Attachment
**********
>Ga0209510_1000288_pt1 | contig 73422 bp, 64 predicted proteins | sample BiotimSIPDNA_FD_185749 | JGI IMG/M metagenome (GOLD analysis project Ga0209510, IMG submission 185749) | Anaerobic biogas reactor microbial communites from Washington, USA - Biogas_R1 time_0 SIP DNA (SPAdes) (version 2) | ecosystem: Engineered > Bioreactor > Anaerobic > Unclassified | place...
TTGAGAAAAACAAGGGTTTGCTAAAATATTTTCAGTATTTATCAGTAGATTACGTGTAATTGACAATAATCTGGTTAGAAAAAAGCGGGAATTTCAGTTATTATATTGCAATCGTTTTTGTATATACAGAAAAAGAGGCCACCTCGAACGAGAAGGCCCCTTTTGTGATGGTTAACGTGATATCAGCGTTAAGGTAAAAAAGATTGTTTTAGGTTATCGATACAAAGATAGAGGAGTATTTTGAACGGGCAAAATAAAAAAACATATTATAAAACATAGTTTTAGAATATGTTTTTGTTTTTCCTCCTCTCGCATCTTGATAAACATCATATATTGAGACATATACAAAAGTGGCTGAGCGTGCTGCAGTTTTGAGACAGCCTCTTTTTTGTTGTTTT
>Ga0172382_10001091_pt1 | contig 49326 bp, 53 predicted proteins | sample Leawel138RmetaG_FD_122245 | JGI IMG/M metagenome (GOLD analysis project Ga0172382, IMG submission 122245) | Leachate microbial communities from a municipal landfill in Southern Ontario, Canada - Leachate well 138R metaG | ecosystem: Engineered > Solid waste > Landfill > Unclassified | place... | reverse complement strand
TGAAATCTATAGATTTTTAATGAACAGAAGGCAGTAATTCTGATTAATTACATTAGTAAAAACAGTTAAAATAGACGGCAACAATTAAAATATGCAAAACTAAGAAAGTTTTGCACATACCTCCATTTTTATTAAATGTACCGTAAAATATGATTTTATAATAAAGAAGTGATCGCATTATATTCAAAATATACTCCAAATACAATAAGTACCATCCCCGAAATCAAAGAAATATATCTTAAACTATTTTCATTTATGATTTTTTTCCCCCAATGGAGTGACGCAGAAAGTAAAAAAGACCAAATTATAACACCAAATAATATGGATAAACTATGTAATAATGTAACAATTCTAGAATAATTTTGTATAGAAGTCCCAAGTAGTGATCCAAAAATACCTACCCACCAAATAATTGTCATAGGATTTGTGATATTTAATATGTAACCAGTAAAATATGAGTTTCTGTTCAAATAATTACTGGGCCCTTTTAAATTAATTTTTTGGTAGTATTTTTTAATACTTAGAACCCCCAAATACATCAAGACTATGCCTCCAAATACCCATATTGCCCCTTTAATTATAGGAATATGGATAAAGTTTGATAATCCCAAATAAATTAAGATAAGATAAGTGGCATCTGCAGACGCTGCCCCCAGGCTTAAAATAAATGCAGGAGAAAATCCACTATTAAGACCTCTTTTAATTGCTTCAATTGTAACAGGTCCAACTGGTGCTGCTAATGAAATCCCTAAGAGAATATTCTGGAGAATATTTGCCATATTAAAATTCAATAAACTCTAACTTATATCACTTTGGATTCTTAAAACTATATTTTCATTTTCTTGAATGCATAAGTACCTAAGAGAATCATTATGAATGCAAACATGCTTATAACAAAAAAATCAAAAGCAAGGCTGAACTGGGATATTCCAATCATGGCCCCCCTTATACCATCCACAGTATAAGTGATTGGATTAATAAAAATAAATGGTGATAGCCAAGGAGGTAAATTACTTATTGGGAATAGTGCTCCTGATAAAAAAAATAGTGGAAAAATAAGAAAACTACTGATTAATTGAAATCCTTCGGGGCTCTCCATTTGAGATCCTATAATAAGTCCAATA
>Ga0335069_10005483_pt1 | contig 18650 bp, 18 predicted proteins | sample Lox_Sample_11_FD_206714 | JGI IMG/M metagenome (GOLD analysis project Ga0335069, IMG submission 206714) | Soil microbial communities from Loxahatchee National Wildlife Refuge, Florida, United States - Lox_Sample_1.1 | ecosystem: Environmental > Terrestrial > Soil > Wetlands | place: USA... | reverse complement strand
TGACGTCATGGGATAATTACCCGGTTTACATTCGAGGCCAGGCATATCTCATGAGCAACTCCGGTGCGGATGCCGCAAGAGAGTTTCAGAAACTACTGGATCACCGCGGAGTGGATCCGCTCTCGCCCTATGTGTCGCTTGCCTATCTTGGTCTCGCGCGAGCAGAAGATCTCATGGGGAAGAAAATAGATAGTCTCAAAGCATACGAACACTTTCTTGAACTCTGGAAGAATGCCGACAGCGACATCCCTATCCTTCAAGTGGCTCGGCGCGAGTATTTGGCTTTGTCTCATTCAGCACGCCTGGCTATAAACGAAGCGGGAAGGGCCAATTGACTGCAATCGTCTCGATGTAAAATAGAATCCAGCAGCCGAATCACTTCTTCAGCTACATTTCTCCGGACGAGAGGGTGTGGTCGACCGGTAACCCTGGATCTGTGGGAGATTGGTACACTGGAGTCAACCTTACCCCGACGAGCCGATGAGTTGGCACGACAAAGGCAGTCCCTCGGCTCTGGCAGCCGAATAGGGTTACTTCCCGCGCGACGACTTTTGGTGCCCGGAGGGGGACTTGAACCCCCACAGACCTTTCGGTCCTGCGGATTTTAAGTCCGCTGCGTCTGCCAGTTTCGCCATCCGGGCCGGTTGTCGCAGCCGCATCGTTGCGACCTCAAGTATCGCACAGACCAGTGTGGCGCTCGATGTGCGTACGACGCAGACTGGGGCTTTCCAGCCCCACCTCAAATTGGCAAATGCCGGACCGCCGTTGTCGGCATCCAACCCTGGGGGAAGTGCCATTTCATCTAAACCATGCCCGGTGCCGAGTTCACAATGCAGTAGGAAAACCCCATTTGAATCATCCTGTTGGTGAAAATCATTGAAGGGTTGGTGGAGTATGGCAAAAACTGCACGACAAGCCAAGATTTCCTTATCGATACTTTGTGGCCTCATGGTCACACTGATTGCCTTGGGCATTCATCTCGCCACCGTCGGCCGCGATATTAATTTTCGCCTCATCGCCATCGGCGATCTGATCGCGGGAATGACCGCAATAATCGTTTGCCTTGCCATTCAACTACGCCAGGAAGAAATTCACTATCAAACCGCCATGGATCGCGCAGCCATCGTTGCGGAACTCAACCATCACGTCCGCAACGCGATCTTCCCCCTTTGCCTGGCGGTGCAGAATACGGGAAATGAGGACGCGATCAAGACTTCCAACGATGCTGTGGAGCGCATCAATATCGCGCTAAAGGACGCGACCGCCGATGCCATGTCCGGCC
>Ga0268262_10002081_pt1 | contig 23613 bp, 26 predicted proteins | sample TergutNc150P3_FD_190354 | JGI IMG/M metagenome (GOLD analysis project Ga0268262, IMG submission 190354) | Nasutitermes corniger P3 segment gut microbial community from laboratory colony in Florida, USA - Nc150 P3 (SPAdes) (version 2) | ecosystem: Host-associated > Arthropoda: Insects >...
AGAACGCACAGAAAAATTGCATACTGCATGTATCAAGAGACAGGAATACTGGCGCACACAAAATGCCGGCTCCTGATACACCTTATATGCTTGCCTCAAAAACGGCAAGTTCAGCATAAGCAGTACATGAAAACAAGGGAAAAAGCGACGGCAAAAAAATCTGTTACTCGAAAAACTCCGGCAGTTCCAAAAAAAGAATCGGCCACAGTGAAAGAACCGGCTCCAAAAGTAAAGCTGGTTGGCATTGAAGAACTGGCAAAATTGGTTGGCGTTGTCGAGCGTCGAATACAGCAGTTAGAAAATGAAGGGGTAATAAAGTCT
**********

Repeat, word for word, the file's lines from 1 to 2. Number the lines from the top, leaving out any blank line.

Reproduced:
>Ga0209510_1000288_pt1 | contig 73422 bp, 64 predicted proteins | sample BiotimSIPDNA_FD_185749 | JGI IMG/M metagenome (GOLD analysis project Ga0209510, IMG submission 185749) | Anaerobic biogas reactor microbial communites from Washington, USA - Biogas_R1 time_0 SIP DNA (SPAdes) (version 2) | ecosystem: Engineered > Bioreactor > Anaerobic > Unclassified | place...
TTGAGAAAAACAAGGGTTTGCTAAAATATTTTCAGTATTTATCAGTAGATTACGTGTAATTGACAATAATCTGGTTAGAAAAAAGCGGGAATTTCAGTTATTATATTGCAATCGTTTTTGTATATACAGAAAAAGAGGCCACCTCGAACGAGAAGGCCCCTTTTGTGATGGTTAACGTGATATCAGCGTTAAGGTAAAAAAGATTGTTTTAGGTTATCGATACAAAGATAGAGGAGTATTTTGAACGGGCAAAATAAAAAAACATATTATAAAACATAGTTTTAGAATATGTTTTTGTTTTTCCTCCTCTCGCATCTTGATAAACATCATATATTGAGACATATACAAAAGTGGCTGAGCGTGCTGCAGTTTTGAGACAGCCTCTTTTTTGTTGTTTT